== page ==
The readings this week speak to me about turmoil-unrest in our lives. In the Book of Job, Job suffers trials of defeat. Why? The question posed by the book of Job is one that still puzzles most people today: Why do God's people suffer? God's response basically challenges Job's right to question the Almighty. It is a way of saying that God's ways and reasons are beyond the comprehension of mere mortals.
In the Gospel reading, a sudden squall on the Sea of Galilee provides the crisis in this story. Mark makes several points. Jesus is asleep, trusting in God, in contrast to the disciples who are frightened. When they rebuke Jesus for sleeping, he rebukes the wind and the sea and then rebukes the disciples for their lack of faith. The timing of the storm is a revelation, for as our first reading today noted, only God can control the wind and sea. Thus Mark points us to Christ's divinity, though the disciples do not fully understand.
Besides indicating Christ's divine power over nature, the calming of the storm suggests his power over evil-for the sea commonly symbolizes evil and chaos. The boat is already a symbol of the church, so the story also challenges us to trust in Christ's power so that we can persevere through the storms that assail us.
So what does this have to do with Father's Day in 2015?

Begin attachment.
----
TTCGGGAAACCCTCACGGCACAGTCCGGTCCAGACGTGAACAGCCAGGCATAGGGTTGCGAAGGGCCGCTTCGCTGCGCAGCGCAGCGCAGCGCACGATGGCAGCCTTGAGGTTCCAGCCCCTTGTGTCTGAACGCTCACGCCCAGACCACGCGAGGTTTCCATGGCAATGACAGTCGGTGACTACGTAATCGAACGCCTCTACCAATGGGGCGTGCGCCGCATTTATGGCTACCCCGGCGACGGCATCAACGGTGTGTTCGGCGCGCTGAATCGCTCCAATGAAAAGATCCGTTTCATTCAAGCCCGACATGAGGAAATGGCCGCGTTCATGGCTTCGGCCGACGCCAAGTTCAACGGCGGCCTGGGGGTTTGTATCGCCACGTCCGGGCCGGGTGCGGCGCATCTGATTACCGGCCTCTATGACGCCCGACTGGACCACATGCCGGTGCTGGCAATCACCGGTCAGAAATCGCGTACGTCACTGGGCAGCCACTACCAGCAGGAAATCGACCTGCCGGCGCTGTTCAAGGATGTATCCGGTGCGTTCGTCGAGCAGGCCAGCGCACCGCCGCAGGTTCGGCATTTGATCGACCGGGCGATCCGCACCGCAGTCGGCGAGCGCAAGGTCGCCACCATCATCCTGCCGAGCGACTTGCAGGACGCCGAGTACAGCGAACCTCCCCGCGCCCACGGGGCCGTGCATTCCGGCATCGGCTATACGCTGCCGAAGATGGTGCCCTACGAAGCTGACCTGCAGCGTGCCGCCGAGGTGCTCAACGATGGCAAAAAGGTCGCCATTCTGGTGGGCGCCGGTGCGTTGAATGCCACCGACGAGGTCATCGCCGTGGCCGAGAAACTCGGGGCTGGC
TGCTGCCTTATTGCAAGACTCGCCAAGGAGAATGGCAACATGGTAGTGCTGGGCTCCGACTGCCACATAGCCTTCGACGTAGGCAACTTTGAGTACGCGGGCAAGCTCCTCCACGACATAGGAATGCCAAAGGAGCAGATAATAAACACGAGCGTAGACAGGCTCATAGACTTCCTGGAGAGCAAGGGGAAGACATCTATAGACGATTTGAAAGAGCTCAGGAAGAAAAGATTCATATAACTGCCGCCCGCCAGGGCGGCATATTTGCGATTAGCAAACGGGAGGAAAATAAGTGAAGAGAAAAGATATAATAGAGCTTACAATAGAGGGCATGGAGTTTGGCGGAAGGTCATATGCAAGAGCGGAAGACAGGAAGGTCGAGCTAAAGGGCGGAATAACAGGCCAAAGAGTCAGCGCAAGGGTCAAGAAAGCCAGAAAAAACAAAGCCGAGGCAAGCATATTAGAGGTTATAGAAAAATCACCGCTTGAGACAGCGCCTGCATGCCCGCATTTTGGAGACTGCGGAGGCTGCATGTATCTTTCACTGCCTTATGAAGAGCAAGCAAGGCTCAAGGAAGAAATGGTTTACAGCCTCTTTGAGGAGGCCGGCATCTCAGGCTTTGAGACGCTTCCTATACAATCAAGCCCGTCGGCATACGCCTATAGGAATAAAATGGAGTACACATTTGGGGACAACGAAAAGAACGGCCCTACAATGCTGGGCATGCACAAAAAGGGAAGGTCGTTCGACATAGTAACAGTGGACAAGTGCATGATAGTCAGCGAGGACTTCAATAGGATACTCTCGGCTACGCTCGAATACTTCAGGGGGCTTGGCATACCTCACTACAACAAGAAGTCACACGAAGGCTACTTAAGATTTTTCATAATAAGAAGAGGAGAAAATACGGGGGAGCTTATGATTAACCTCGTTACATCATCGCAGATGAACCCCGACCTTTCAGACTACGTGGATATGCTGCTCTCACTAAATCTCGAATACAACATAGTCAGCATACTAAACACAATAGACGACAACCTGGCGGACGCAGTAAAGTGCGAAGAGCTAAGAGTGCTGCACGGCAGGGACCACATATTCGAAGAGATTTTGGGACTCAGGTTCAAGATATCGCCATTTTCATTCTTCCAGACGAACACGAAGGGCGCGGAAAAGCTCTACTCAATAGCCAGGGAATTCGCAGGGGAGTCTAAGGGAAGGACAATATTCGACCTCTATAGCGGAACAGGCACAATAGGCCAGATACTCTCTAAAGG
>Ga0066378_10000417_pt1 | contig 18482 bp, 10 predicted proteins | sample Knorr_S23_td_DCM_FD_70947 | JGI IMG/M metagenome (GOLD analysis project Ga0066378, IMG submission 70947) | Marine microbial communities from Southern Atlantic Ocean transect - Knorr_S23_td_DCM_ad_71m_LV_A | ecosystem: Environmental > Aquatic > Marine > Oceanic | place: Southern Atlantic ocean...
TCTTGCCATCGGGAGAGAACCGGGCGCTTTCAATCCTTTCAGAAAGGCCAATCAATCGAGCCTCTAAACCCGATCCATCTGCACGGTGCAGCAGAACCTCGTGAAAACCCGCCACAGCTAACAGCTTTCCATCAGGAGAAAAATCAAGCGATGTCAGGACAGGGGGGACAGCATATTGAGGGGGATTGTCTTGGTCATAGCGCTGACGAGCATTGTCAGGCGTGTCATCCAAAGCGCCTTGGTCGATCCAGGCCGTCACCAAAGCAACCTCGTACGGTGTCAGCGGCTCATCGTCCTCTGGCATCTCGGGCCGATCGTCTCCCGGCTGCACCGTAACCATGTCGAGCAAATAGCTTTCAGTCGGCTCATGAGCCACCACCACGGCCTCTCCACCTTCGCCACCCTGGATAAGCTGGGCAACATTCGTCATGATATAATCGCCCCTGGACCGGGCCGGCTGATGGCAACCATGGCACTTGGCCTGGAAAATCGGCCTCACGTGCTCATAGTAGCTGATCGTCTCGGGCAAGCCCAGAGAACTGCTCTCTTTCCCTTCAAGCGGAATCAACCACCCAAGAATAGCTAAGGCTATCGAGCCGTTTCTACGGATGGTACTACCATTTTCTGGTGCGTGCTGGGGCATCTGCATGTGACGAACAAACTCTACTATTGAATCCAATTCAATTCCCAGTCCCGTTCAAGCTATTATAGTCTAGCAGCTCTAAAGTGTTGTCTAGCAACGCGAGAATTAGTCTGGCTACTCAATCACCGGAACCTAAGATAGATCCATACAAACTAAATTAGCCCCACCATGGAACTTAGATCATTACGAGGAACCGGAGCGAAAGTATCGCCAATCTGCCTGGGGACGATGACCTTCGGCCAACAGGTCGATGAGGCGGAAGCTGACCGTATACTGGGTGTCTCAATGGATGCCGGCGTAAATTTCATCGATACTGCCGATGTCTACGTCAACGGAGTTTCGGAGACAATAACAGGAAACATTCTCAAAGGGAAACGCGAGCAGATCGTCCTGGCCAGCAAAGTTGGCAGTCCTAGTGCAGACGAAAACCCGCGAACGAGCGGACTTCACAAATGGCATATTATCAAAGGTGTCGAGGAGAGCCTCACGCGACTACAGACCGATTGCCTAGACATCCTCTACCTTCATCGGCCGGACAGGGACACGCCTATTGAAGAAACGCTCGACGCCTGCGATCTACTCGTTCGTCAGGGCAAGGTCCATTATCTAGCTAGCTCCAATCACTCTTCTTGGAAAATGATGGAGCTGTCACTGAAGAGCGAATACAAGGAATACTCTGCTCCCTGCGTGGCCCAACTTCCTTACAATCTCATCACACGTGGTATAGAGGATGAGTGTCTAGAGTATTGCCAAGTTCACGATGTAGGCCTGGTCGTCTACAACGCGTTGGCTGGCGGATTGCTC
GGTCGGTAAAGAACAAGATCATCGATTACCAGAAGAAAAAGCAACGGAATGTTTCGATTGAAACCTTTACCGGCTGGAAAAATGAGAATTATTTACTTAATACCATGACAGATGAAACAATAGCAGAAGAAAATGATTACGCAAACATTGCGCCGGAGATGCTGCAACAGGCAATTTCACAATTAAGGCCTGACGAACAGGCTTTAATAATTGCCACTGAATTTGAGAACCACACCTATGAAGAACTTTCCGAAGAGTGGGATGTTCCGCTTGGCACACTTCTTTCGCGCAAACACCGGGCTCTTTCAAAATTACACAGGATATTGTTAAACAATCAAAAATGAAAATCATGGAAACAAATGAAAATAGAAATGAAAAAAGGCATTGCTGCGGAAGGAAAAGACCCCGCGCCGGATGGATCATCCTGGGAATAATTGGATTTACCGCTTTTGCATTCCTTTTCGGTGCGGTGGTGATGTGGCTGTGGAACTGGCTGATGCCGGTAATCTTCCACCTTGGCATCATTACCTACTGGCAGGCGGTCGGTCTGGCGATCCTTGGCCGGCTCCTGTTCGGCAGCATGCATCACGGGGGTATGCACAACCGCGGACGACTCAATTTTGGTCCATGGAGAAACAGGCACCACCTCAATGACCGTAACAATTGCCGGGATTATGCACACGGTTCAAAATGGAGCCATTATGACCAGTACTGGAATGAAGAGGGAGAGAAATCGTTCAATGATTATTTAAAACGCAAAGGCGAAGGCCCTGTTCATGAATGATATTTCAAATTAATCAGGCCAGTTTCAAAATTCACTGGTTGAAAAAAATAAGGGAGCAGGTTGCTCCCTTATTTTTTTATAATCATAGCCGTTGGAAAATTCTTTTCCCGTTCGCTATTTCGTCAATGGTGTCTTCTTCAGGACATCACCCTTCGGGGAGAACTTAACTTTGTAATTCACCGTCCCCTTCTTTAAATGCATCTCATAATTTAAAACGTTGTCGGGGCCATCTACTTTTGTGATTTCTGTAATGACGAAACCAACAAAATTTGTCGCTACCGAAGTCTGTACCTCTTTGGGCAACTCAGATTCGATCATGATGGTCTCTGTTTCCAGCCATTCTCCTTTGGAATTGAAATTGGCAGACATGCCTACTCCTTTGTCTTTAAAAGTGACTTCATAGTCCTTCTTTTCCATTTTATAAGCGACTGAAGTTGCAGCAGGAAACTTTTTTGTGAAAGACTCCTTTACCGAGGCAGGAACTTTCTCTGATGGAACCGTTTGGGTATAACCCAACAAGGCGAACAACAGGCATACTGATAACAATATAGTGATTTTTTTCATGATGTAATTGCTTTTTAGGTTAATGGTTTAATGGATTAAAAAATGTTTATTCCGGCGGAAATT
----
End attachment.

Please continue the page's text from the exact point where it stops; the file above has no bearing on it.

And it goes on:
We all have turmoil in our lives, and we don't need to be a father to have it. We go to work early and sometimes stay late, sometimes even bringing work home with us. Many wives are doing the same thing. Kids have homework to do and sports or other activities. Today it is hard to sit at the kitchen table with our family because we are all running in different directions. Then there are electronics that will control our lives, if they haven't already.
Is this the time we need to be rebuked?
In the words of Archbishop William E. Lori, who is also Supreme Chaplain of the Knights of Columbus: "If the day has not gone well at work or at school, or if there is too little time to spend together as a family, tensions may arise. If work so pre- dominates our lives that there is no time left for the family, there needs to be a reevaluation."
My final words to you today:
1) Be a good Dad!
2) Remember God is love and love is not a feeling, it's an act of your will.
3) As Fr. Sas said in last week's homily: "Get to know God."
-excerpts from Deacon John McKaig's June 21 Homily
12th Sunday in Ordinary Time